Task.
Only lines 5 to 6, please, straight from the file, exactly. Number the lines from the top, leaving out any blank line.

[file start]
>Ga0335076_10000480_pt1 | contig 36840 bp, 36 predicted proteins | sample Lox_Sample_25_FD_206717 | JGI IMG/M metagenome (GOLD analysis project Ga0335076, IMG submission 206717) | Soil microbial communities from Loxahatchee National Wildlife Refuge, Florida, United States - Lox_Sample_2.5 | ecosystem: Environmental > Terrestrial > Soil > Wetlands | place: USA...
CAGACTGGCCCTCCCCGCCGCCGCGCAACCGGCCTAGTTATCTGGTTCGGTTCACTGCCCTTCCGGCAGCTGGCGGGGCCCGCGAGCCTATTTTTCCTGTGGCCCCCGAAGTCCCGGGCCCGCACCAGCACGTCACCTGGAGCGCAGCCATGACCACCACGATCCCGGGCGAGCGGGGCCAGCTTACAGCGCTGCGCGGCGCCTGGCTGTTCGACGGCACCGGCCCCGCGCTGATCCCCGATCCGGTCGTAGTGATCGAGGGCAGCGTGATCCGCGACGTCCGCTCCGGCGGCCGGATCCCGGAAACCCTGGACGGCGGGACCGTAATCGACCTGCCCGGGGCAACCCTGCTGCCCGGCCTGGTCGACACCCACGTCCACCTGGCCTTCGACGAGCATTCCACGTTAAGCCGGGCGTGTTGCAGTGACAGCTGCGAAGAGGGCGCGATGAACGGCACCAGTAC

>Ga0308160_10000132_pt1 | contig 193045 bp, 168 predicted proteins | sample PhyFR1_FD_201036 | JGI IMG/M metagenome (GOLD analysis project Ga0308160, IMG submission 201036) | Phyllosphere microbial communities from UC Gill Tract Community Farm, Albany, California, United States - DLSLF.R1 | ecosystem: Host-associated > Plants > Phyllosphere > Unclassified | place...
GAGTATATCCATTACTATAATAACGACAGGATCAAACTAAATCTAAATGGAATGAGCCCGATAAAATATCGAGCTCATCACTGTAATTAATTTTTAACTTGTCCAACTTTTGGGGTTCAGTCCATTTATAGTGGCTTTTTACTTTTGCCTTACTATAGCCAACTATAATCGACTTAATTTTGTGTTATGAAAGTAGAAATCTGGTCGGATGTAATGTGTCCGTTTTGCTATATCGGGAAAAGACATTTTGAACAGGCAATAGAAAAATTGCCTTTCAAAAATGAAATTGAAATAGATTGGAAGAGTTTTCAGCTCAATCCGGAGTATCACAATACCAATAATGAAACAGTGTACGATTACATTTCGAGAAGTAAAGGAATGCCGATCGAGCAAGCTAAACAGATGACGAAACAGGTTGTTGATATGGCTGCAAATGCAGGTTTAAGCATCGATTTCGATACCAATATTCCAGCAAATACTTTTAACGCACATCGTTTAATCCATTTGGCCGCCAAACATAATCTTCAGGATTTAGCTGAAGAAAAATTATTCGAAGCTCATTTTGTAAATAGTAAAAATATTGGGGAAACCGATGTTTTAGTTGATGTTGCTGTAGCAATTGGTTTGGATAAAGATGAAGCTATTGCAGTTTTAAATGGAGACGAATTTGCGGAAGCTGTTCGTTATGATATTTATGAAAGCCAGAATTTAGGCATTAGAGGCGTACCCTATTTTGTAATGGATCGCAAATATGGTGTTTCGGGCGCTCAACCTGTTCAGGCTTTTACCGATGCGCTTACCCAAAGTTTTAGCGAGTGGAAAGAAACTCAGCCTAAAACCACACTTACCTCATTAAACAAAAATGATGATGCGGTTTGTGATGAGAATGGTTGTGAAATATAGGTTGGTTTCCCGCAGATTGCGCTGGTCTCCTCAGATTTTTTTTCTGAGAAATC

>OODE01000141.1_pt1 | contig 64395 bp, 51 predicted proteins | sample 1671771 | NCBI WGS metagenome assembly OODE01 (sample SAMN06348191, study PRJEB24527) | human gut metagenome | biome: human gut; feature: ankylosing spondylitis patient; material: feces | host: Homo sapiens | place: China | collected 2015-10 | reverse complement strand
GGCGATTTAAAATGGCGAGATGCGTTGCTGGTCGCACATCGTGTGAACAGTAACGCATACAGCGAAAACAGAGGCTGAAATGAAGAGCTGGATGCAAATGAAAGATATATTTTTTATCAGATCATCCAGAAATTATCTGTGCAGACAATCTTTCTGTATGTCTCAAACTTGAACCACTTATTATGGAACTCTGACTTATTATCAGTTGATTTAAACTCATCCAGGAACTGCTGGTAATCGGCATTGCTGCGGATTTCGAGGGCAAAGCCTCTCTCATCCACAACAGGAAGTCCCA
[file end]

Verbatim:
>OODE01000141.1_pt1 | contig 64395 bp, 51 predicted proteins | sample 1671771 | NCBI WGS metagenome assembly OODE01 (sample SAMN06348191, study PRJEB24527) | human gut metagenome | biome: human gut; feature: ankylosing spondylitis patient; material: feces | host: Homo sapiens | place: China | collected 2015-10 | reverse complement strand
GGCGATTTAAAATGGCGAGATGCGTTGCTGGTCGCACATCGTGTGAACAGTAACGCATACAGCGAAAACAGAGGCTGAAATGAAGAGCTGGATGCAAATGAAAGATATATTTTTTATCAGATCATCCAGAAATTATCTGTGCAGACAATCTTTCTGTATGTCTCAAACTTGAACCACTTATTATGGAACTCTGACTTATTATCAGTTGATTTAAACTCATCCAGGAACTGCTGGTAATCGGCATTGCTGCGGATTTCGAGGGCAAAGCCTCTCTCATCCACAACAGGAAGTCCCA